Best IRA providers in 2018

Best IRA providers

There are hundreds of brokerage firms and banks offering thousands of different IRA accounts. With so many pieces of information on retirement accounts available online, you can spend hours, days and even weeks piecing information together to choose the best IRA provider for you.

If you want to take the shortcut, below are the best IRA providers in 2018. With these providers, you can avoid spending too much of your hard-earned dollars on unnecessary fees and can expect to receive the best services.

Best overall IRA provider

TD Ameritrade is a great place to open an IRA account. It offers a vast range of IRAs, from Roth IRA and Traditional IRA to Rollover IRA, SEP IRA, SIMPLE IRA and a bunch of other accounts with annual or opening fees. What I like most about this trusted brokerage is that you can expect to receive the best services, one of the industry's best investment tools and the widest selection of investments- stocks, ETFs, options, futures, mutual funds and a range of fixed-income instruments.

The biggest-selling point is that TD Ameritrade provides a selection of perks not offered by many other well-known brokerage firms in the country. That is why TD Ameritrade has slightly high trading commissions. For instance, it charges $6.95 for stocks and ETFs in contrast to $4.95 charged by its lowest-cost rivals. It is not a reason to brush it off though.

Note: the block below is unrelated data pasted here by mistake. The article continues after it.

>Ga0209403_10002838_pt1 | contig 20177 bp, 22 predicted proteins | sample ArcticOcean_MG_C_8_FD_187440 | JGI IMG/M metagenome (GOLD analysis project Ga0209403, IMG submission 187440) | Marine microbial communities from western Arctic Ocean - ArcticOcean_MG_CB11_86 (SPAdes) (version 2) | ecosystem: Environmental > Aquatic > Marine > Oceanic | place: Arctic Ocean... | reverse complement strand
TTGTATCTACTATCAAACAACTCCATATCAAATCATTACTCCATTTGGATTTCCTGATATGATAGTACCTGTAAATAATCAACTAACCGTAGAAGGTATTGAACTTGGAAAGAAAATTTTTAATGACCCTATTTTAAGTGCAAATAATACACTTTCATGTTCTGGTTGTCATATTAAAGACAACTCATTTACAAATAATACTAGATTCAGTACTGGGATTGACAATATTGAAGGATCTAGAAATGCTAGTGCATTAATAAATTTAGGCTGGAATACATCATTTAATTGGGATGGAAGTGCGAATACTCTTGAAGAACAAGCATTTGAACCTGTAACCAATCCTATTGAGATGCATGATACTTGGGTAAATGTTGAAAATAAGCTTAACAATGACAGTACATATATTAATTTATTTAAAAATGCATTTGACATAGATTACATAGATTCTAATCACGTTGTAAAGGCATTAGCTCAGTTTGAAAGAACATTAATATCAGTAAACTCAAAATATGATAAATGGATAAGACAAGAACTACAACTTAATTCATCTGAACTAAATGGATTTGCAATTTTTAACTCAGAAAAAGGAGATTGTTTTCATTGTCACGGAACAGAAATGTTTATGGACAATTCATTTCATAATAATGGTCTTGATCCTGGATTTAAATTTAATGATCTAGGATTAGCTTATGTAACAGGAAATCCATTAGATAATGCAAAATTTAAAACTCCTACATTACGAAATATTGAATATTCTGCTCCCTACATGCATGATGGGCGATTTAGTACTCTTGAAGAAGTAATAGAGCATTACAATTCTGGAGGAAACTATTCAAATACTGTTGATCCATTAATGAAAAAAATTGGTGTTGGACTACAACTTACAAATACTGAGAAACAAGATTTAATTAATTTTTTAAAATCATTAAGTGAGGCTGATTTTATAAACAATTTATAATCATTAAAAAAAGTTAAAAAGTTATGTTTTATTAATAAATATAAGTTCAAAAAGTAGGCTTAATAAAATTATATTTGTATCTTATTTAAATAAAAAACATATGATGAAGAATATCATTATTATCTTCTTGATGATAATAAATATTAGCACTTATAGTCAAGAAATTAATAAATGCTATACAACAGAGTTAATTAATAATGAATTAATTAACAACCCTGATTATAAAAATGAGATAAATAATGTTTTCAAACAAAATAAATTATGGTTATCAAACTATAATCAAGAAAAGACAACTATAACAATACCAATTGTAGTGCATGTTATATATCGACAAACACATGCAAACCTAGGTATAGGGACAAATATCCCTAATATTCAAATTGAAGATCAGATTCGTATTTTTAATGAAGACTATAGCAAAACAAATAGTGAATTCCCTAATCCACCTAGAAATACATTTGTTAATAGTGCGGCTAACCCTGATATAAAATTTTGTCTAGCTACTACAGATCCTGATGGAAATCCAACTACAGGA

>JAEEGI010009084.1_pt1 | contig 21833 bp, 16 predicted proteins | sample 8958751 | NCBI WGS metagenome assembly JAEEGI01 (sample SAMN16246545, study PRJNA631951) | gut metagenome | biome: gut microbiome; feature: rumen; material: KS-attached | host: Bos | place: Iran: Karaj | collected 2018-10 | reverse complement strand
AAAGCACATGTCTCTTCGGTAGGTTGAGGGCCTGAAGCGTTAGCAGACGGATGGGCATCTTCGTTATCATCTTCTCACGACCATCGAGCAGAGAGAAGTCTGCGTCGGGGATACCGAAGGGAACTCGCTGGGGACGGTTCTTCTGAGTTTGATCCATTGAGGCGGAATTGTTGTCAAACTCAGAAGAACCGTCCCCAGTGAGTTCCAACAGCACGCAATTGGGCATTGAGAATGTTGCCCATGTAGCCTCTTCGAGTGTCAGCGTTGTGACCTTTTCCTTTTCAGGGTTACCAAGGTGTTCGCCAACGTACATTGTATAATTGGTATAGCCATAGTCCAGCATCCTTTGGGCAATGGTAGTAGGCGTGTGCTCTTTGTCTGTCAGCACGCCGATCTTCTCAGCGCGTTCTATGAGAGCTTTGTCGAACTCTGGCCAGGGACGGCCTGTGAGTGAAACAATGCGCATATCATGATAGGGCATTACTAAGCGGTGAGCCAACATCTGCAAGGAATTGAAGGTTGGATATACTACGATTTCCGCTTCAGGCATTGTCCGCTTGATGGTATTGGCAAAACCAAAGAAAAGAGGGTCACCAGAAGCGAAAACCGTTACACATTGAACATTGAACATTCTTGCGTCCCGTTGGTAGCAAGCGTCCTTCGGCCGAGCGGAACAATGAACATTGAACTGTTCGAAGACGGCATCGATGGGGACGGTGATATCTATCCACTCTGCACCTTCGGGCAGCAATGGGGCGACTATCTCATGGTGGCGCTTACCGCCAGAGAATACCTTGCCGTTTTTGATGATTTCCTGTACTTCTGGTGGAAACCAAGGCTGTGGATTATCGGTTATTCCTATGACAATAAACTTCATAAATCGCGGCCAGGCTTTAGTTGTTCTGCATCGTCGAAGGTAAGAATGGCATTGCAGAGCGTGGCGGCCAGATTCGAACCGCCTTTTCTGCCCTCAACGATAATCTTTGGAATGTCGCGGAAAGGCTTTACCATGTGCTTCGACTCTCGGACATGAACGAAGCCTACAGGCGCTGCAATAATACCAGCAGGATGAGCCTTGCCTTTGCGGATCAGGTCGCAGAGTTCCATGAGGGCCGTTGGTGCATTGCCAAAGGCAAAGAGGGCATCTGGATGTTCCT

TD Ameritrade offers over 250 commission-free ETFs and a great number of no-transaction-fee mutual funds. All of these will help cut down the cost of investment.

TD Ameritrade makes it easy for a new investor to open an online account and learn more about retirement investing. Yet if you prefer face-to-face business, this IRA provider has over 100 branches around the country to help you with all your questions.

You will need to start with an initial deposit of $2,500. After that, your contributions can be as small as $50 or even less. You can open a TD Ameritrade account with no obligations or commitments with no deposit and explore all the retirement and trading tools the company offers.

  •   Minimum initial investment of $2,500 for an IRA; $0 to open an account
  •   $6.95 for stocks and ETFs (over 250 commission-free ETFs); $49.99 for mutual funds (a wide range of no-transaction-fee mutual funds)